So, alternate history?

What if the Nazis had won the Second World War (Fatherland – Robert Harris, The Man in the High Castle – Philip K Dick) or England had remained Catholic (Pavane – Keith Roberts, The Alteration – Kingsley Amis) or if Alaska rather than Israel had become the Jewish homeland (The Yiddish Policemen’s Union – Michael Chabon)? Or perhaps if Roosevelt had lost the 1940 election and right-wing Charles Lindbergh had become US president (The Plot Against America – Philip Roth)?

These are serious works. No aliens, no time-travellers slipping back to points in history to change it, no fantasy or magic, just a development of history on a different course  triggered sometimes by  a very minor historical event. I recommend Erik Durschmied’s The Hinge Factor – How Chance and Stupidity Have Changed History which shows how easily this could, and has, happened.

So what if it did?

The trigger causes a “point of divergence” (POD) splitting it from “our timeline” i.e. the history we know and live in, to the “alternate timeline” in which some or many things have changed to create a new, alternate world. Quite a number of things in the alternate world will seem the same as the ones we know in our normal time which gives us a false anchor. Others, including social structures and attitudes as well as politics and nations, may be disturbingly different.

Scientific investigation into parallel universes and alternate worlds has prompted new thought and writing. With the advent of the Internet, wide-ranging discussion and speculation has appeared in newsgroups, blogs, and produced sites like Althistory WikiAlternative History Weekly Update  and a well-respected magazine AltHist which publishes alternative and historical short stories. The Historical Novelists’ Society embraces alternative history in its remit and is including a session on alternative history in its September conference.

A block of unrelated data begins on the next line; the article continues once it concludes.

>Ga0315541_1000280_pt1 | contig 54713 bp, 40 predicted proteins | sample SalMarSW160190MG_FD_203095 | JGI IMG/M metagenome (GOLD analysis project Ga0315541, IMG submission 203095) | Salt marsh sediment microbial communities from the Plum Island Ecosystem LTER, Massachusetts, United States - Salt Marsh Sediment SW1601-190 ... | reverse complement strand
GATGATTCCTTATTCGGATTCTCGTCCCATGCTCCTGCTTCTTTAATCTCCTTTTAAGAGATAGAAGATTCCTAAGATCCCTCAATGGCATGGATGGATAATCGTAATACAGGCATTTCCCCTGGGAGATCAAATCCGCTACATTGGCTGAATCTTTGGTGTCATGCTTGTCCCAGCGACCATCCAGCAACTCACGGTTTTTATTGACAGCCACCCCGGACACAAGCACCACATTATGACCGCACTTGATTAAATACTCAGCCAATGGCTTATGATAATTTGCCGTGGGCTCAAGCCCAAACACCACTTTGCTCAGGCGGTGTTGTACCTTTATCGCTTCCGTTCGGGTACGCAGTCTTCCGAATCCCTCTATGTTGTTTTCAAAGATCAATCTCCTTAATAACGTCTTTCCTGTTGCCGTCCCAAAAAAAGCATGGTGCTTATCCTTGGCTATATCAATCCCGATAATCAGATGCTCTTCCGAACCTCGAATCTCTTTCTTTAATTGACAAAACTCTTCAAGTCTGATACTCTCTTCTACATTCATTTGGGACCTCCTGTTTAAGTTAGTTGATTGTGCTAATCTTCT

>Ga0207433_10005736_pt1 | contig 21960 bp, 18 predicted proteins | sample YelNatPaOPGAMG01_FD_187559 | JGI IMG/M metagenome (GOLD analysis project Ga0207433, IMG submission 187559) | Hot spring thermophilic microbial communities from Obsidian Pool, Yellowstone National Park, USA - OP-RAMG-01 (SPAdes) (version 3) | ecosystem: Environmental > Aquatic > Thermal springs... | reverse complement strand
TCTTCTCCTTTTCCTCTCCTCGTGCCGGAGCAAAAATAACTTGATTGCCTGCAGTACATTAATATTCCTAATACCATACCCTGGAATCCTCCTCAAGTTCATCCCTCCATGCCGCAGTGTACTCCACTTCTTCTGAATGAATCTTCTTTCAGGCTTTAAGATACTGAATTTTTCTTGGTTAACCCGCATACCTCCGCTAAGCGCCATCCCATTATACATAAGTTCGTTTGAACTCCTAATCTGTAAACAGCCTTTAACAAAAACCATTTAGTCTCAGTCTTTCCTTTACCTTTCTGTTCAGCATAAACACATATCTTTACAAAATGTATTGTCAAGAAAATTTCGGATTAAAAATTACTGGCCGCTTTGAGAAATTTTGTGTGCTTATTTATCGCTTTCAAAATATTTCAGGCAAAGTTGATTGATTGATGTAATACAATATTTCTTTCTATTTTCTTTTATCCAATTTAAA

In books, film and television, alternate history has often been flavoured with time travel or timeslip, e.g. Sliding Doors or Eric Flint’s 1632 series of books or fantasy such as Susanna Clarke’s Jonathan Strange & Mr Norrell or Naomi Novik’s Temeraire series. Steampunk, which originated during the 1980s and early 1990s, incorporates elements of alternate history as well as science fiction, fantasy, horror and speculative fiction.

As with any other genre or sub-genre, the writing varies, as does the plausibility of themes and plots. Personally, I believe you have to know your own timeline history well, or know how to research it methodically and extensively before attempting to “alternate” it. New terms have been created in alternate history discussion groups to deal with anomalies. Said to have originated on the usenet group soc.history.what-if, the term “alien space bats”  is used to criticise implausible alternate histories or an improbable deus ex machina. Dan Hartland in Strange Horizons  called alien space bats “everyone’s favourite SF plot McGuffin”.

For me, the most appealing alternate history stories are those set naturally in their world without info dumps or long explanations. Yes, we need some clues, and yes, we need character 1 to tell character 2 to duck when a steam-driven arquebusque loaded with a radiating bullet is about to blow their head off. But we don’t need a full explanation of how the technology was developed. Keith Robert’s Pavane suffers a tad from this. In her Eve Dallas detective series set in 2057 J D Robb effortlessly describes the futuristic elements as they arise, and only in bare, scraped detail. These are not alternate history as such, but crime stories set in a different, though possible future. I use them to illustrate the style I’m aiming for.